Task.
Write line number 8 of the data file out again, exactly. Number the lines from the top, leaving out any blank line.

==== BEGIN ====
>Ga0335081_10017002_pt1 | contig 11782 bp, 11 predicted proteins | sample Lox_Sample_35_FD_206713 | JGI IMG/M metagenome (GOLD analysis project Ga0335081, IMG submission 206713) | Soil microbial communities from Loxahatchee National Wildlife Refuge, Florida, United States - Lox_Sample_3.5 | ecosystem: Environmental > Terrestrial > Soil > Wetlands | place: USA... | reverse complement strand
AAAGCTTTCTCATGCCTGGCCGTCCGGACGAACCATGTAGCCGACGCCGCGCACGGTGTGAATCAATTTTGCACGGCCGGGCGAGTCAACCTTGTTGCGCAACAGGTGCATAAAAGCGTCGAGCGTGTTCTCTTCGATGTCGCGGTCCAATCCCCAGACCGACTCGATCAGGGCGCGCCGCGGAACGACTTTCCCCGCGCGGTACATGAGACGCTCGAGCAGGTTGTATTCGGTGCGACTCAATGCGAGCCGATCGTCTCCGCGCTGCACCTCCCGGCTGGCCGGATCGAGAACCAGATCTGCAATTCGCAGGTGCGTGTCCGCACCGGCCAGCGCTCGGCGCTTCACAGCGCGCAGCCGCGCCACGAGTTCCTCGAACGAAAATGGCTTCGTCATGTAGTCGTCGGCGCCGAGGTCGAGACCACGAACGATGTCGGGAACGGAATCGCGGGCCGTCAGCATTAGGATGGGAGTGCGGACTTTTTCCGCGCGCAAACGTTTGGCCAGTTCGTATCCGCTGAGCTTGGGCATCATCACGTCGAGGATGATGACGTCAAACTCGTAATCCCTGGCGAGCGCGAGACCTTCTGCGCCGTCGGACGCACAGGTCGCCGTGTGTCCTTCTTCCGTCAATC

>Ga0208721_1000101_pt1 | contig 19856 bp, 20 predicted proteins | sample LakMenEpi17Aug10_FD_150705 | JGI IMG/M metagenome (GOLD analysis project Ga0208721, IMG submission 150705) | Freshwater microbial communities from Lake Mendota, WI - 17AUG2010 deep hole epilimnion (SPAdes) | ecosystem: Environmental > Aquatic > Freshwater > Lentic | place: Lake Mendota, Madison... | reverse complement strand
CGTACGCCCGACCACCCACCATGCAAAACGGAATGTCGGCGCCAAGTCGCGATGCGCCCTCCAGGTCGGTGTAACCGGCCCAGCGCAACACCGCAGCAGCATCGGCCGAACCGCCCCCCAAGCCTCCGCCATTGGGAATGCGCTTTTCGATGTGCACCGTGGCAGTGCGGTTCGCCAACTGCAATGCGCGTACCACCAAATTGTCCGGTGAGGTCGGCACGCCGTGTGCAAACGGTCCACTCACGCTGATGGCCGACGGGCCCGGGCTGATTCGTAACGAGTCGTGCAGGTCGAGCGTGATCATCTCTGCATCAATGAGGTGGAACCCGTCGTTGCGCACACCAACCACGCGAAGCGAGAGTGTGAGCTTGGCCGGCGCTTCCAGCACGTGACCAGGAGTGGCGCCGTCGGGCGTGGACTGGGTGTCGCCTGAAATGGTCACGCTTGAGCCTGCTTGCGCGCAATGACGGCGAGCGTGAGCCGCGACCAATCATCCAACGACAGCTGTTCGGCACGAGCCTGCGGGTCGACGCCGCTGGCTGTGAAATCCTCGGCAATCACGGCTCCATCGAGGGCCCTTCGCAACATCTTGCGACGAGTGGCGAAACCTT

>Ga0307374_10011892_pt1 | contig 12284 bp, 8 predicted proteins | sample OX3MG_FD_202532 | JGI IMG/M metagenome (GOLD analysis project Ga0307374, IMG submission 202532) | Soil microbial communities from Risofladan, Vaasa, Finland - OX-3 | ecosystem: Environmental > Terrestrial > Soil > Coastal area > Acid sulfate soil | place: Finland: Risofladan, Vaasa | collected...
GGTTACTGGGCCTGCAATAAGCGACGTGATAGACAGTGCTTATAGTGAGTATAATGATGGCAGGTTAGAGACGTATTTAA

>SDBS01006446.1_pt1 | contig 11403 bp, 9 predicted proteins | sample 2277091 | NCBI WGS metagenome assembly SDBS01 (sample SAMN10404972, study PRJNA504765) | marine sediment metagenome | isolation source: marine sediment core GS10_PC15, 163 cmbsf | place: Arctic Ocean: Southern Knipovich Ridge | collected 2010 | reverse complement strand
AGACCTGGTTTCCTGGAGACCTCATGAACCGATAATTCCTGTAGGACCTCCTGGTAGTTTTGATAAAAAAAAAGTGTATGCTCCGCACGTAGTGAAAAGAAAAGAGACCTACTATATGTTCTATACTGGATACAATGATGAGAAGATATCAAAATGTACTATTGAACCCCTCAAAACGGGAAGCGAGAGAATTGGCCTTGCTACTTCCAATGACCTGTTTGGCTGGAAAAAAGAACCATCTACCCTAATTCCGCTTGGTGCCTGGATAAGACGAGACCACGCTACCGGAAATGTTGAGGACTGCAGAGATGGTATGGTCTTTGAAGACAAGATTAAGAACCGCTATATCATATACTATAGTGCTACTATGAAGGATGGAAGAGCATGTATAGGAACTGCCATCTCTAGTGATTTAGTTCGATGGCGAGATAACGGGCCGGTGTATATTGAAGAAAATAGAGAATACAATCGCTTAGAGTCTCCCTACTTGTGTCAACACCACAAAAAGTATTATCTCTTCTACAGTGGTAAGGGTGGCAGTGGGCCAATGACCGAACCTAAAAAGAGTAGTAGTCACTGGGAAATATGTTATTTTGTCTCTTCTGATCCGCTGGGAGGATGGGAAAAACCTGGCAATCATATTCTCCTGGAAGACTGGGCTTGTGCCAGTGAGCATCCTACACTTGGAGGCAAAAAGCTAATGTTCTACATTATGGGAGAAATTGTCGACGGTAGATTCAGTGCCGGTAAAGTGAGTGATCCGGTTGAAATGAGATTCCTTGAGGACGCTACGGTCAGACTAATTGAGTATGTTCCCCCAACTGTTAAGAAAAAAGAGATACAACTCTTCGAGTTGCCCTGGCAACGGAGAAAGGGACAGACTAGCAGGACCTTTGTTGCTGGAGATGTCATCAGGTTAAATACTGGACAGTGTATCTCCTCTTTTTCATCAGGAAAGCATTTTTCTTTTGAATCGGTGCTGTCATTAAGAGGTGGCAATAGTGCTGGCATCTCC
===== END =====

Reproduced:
AGACCTGGTTTCCTGGAGACCTCATGAACCGATAATTCCTGTAGGACCTCCTGGTAGTTTTGATAAAAAAAAAGTGTATGCTCCGCACGTAGTGAAAAGAAAAGAGACCTACTATATGTTCTATACTGGATACAATGATGAGAAGATATCAAAATGTACTATTGAACCCCTCAAAACGGGAAGCGAGAGAATTGGCCTTGCTACTTCCAATGACCTGTTTGGCTGGAAAAAAGAACCATCTACCCTAATTCCGCTTGGTGCCTGGATAAGACGAGACCACGCTACCGGAAATGTTGAGGACTGCAGAGATGGTATGGTCTTTGAAGACAAGATTAAGAACCGCTATATCATATACTATAGTGCTACTATGAAGGATGGAAGAGCATGTATAGGAACTGCCATCTCTAGTGATTTAGTTCGATGGCGAGATAACGGGCCGGTGTATATTGAAGAAAATAGAGAATACAATCGCTTAGAGTCTCCCTACTTGTGTCAACACCACAAAAAGTATTATCTCTTCTACAGTGGTAAGGGTGGCAGTGGGCCAATGACCGAACCTAAAAAGAGTAGTAGTCACTGGGAAATATGTTATTTTGTCTCTTCTGATCCGCTGGGAGGATGGGAAAAACCTGGCAATCATATTCTCCTGGAAGACTGGGCTTGTGCCAGTGAGCATCCTACACTTGGAGGCAAAAAGCTAATGTTCTACATTATGGGAGAAATTGTCGACGGTAGATTCAGTGCCGGTAAAGTGAGTGATCCGGTTGAAATGAGATTCCTTGAGGACGCTACGGTCAGACTAATTGAGTATGTTCCCCCAACTGTTAAGAAAAAAGAGATACAACTCTTCGAGTTGCCCTGGCAACGGAGAAAGGGACAGACTAGCAGGACCTTTGTTGCTGGAGATGTCATCAGGTTAAATACTGGACAGTGTATCTCCTCTTTTTCATCAGGAAAGCATTTTTCTTTTGAATCGGTGCTGTCATTAAGAGGTGGCAATAGTGCTGGCATCTCC